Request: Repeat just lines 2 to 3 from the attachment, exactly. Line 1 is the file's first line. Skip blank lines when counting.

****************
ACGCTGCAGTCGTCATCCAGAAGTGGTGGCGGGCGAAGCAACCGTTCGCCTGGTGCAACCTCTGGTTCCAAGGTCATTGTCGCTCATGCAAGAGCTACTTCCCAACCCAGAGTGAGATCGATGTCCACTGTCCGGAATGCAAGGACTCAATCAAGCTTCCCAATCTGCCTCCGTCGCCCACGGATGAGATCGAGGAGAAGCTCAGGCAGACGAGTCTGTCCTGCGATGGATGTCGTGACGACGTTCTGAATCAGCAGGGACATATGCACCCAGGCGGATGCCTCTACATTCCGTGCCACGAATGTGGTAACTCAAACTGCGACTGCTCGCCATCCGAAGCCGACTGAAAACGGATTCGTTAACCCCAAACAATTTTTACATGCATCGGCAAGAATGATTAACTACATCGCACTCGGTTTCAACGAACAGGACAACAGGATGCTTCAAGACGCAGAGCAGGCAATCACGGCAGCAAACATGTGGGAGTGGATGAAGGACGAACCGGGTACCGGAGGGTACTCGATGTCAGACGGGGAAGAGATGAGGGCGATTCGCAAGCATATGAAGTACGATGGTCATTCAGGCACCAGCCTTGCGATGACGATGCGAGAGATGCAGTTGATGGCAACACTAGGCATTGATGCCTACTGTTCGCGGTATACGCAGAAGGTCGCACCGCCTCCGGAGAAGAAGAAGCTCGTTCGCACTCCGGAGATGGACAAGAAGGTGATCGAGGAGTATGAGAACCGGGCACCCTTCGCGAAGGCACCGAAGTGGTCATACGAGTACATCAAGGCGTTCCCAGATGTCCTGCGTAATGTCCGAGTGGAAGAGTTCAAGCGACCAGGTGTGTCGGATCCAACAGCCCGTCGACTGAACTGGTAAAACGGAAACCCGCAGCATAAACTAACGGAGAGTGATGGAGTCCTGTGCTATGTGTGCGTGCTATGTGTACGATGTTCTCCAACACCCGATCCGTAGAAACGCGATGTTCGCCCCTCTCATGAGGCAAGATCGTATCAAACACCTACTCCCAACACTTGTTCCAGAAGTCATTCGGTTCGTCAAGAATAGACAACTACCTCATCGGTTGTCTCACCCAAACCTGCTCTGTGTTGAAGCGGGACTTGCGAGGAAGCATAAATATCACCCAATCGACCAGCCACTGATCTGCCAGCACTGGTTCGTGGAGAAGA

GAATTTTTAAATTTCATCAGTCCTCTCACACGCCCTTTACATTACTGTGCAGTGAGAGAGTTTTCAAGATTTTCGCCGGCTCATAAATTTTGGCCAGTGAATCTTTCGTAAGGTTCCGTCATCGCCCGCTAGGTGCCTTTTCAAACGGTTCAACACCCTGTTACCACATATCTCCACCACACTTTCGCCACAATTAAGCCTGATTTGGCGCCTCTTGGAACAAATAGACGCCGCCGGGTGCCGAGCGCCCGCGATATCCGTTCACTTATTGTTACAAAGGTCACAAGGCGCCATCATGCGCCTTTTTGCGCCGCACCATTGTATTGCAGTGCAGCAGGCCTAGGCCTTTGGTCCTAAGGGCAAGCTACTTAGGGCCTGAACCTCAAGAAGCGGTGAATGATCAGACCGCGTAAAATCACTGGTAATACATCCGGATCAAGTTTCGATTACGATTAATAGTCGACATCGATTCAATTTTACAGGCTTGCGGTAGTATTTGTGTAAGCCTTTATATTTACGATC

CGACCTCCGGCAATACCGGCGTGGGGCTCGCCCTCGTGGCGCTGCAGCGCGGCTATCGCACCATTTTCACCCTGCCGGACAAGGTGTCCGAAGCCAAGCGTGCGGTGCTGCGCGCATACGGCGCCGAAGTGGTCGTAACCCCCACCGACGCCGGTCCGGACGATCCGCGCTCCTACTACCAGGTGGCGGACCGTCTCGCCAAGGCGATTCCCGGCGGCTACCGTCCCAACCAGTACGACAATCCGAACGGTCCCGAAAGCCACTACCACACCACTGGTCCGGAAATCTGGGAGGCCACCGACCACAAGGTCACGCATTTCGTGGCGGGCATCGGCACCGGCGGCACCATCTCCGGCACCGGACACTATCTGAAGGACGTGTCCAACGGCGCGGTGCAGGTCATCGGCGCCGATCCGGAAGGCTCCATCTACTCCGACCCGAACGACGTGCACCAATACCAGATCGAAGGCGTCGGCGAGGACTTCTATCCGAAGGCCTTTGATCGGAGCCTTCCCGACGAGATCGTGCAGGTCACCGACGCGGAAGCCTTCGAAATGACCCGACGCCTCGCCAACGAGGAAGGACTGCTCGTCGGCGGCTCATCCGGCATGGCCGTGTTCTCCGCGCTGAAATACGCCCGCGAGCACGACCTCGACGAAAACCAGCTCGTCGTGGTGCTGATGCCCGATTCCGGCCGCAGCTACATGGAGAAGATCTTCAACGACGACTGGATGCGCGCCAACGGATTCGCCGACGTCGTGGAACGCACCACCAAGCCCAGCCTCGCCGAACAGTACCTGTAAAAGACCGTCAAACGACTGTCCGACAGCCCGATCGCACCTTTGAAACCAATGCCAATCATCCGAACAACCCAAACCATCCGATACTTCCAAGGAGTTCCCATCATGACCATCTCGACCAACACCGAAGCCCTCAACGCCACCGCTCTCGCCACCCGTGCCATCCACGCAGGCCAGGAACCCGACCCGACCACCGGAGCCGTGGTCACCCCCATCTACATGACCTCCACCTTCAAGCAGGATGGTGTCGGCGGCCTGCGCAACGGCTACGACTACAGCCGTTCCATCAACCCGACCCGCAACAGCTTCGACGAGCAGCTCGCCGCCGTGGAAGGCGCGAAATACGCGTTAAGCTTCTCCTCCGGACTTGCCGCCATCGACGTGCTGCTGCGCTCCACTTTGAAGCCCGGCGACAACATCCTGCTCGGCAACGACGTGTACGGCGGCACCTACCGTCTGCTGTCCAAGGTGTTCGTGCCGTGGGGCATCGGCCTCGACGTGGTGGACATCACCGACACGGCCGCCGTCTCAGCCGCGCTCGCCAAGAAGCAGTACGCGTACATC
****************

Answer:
GAATTTTTAAATTTCATCAGTCCTCTCACACGCCCTTTACATTACTGTGCAGTGAGAGAGTTTTCAAGATTTTCGCCGGCTCATAAATTTTGGCCAGTGAATCTTTCGTAAGGTTCCGTCATCGCCCGCTAGGTGCCTTTTCAAACGGTTCAACACCCTGTTACCACATATCTCCACCACACTTTCGCCACAATTAAGCCTGATTTGGCGCCTCTTGGAACAAATAGACGCCGCCGGGTGCCGAGCGCCCGCGATATCCGTTCACTTATTGTTACAAAGGTCACAAGGCGCCATCATGCGCCTTTTTGCGCCGCACCATTGTATTGCAGTGCAGCAGGCCTAGGCCTTTGGTCCTAAGGGCAAGCTACTTAGGGCCTGAACCTCAAGAAGCGGTGAATGATCAGACCGCGTAAAATCACTGGTAATACATCCGGATCAAGTTTCGATTACGATTAATAGTCGACATCGATTCAATTTTACAGGCTTGCGGTAGTATTTGTGTAAGCCTTTATATTTACGATC

CGACCTCCGGCAATACCGGCGTGGGGCTCGCCCTCGTGGCGCTGCAGCGCGGCTATCGCACCATTTTCACCCTGCCGGACAAGGTGTCCGAAGCCAAGCGTGCGGTGCTGCGCGCATACGGCGCCGAAGTGGTCGTAACCCCCACCGACGCCGGTCCGGACGATCCGCGCTCCTACTACCAGGTGGCGGACCGTCTCGCCAAGGCGATTCCCGGCGGCTACCGTCCCAACCAGTACGACAATCCGAACGGTCCCGAAAGCCACTACCACACCACTGGTCCGGAAATCTGGGAGGCCACCGACCACAAGGTCACGCATTTCGTGGCGGGCATCGGCACCGGCGGCACCATCTCCGGCACCGGACACTATCTGAAGGACGTGTCCAACGGCGCGGTGCAGGTCATCGGCGCCGATCCGGAAGGCTCCATCTACTCCGACCCGAACGACGTGCACCAATACCAGATCGAAGGCGTCGGCGAGGACTTCTATCCGAAGGCCTTTGATCGGAGCCTTCCCGACGAGATCGTGCAGGTCACCGACGCGGAAGCCTTCGAAATGACCCGACGCCTCGCCAACGAGGAAGGACTGCTCGTCGGCGGCTCATCCGGCATGGCCGTGTTCTCCGCGCTGAAATACGCCCGCGAGCACGACCTCGACGAAAACCAGCTCGTCGTGGTGCTGATGCCCGATTCCGGCCGCAGCTACATGGAGAAGATCTTCAACGACGACTGGATGCGCGCCAACGGATTCGCCGACGTCGTGGAACGCACCACCAAGCCCAGCCTCGCCGAACAGTACCTGTAAAAGACCGTCAAACGACTGTCCGACAGCCCGATCGCACCTTTGAAACCAATGCCAATCATCCGAACAACCCAAACCATCCGATACTTCCAAGGAGTTCCCATCATGACCATCTCGACCAACACCGAAGCCCTCAACGCCACCGCTCTCGCCACCCGTGCCATCCACGCAGGCCAGGAACCCGACCCGACCACCGGAGCCGTGGTCACCCCCATCTACATGACCTCCACCTTCAAGCAGGATGGTGTCGGCGGCCTGCGCAACGGCTACGACTACAGCCGTTCCATCAACCCGACCCGCAACAGCTTCGACGAGCAGCTCGCCGCCGTGGAAGGCGCGAAATACGCGTTAAGCTTCTCCTCCGGACTTGCCGCCATCGACGTGCTGCTGCGCTCCACTTTGAAGCCCGGCGACAACATCCTGCTCGGCAACGACGTGTACGGCGGCACCTACCGTCTGCTGTCCAAGGTGTTCGTGCCGTGGGGCATCGGCCTCGACGTGGTGGACATCACCGACACGGCCGCCGTCTCAGCCGCGCTCGCCAAGAAGCAGTACGCGTACATC